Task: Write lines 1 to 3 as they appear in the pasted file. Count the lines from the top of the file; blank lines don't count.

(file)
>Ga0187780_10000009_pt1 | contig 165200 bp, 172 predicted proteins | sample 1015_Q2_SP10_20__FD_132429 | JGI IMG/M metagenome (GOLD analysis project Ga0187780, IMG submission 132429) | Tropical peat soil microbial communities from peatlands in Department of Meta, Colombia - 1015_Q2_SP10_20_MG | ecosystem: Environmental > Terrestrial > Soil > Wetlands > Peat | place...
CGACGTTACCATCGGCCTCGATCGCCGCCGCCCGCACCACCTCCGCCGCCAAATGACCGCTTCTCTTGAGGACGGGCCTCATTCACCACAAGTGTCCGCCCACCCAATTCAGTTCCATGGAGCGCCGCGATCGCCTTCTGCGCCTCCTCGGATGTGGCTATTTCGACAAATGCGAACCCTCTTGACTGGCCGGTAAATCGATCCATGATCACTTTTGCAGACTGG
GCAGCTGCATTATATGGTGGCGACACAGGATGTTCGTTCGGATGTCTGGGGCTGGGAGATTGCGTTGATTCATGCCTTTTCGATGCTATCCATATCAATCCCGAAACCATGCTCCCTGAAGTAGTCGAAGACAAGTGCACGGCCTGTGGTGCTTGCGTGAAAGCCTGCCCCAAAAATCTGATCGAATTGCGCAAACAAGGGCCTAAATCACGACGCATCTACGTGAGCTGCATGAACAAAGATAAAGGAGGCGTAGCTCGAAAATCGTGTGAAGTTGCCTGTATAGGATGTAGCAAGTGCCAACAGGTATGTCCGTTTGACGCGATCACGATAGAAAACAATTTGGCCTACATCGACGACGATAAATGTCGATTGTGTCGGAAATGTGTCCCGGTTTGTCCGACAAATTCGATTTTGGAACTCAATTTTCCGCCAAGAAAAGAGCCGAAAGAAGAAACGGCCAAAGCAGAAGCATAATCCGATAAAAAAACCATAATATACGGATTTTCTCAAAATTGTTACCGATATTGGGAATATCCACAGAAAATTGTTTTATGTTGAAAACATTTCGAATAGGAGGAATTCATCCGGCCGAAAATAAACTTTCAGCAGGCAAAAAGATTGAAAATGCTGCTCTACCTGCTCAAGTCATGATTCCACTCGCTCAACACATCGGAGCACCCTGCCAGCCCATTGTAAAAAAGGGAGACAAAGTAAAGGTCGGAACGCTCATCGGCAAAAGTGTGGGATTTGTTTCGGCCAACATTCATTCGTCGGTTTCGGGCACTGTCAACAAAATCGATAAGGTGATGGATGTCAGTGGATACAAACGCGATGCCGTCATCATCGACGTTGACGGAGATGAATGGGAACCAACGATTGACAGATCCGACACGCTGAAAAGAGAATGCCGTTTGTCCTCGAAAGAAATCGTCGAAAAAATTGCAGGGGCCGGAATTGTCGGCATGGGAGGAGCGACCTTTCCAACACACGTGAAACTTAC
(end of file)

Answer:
>Ga0187780_10000009_pt1 | contig 165200 bp, 172 predicted proteins | sample 1015_Q2_SP10_20__FD_132429 | JGI IMG/M metagenome (GOLD analysis project Ga0187780, IMG submission 132429) | Tropical peat soil microbial communities from peatlands in Department of Meta, Colombia - 1015_Q2_SP10_20_MG | ecosystem: Environmental > Terrestrial > Soil > Wetlands > Peat | place...
CGACGTTACCATCGGCCTCGATCGCCGCCGCCCGCACCACCTCCGCCGCCAAATGACCGCTTCTCTTGAGGACGGGCCTCATTCACCACAAGTGTCCGCCCACCCAATTCAGTTCCATGGAGCGCCGCGATCGCCTTCTGCGCCTCCTCGGATGTGGCTATTTCGACAAATGCGAACCCTCTTGACTGGCCGGTAAATCGATCCATGATCACTTTTGCAGACTGG
GCAGCTGCATTATATGGTGGCGACACAGGATGTTCGTTCGGATGTCTGGGGCTGGGAGATTGCGTTGATTCATGCCTTTTCGATGCTATCCATATCAATCCCGAAACCATGCTCCCTGAAGTAGTCGAAGACAAGTGCACGGCCTGTGGTGCTTGCGTGAAAGCCTGCCCCAAAAATCTGATCGAATTGCGCAAACAAGGGCCTAAATCACGACGCATCTACGTGAGCTGCATGAACAAAGATAAAGGAGGCGTAGCTCGAAAATCGTGTGAAGTTGCCTGTATAGGATGTAGCAAGTGCCAACAGGTATGTCCGTTTGACGCGATCACGATAGAAAACAATTTGGCCTACATCGACGACGATAAATGTCGATTGTGTCGGAAATGTGTCCCGGTTTGTCCGACAAATTCGATTTTGGAACTCAATTTTCCGCCAAGAAAAGAGCCGAAAGAAGAAACGGCCAAAGCAGAAGCATAATCCGATAAAAAAACCATAATATACGGATTTTCTCAAAATTGTTACCGATATTGGGAATATCCACAGAAAATTGTTTTATGTTGAAAACATTTCGAATAGGAGGAATTCATCCGGCCGAAAATAAACTTTCAGCAGGCAAAAAGATTGAAAATGCTGCTCTACCTGCTCAAGTCATGATTCCACTCGCTCAACACATCGGAGCACCCTGCCAGCCCATTGTAAAAAAGGGAGACAAAGTAAAGGTCGGAACGCTCATCGGCAAAAGTGTGGGATTTGTTTCGGCCAACATTCATTCGTCGGTTTCGGGCACTGTCAACAAAATCGATAAGGTGATGGATGTCAGTGGATACAAACGCGATGCCGTCATCATCGACGTTGACGGAGATGAATGGGAACCAACGATTGACAGATCCGACACGCTGAAAAGAGAATGCCGTTTGTCCTCGAAAGAAATCGTCGAAAAAATTGCAGGGGCCGGAATTGTCGGCATGGGAGGAGCGACCTTTCCAACACACGTGAAACTTAC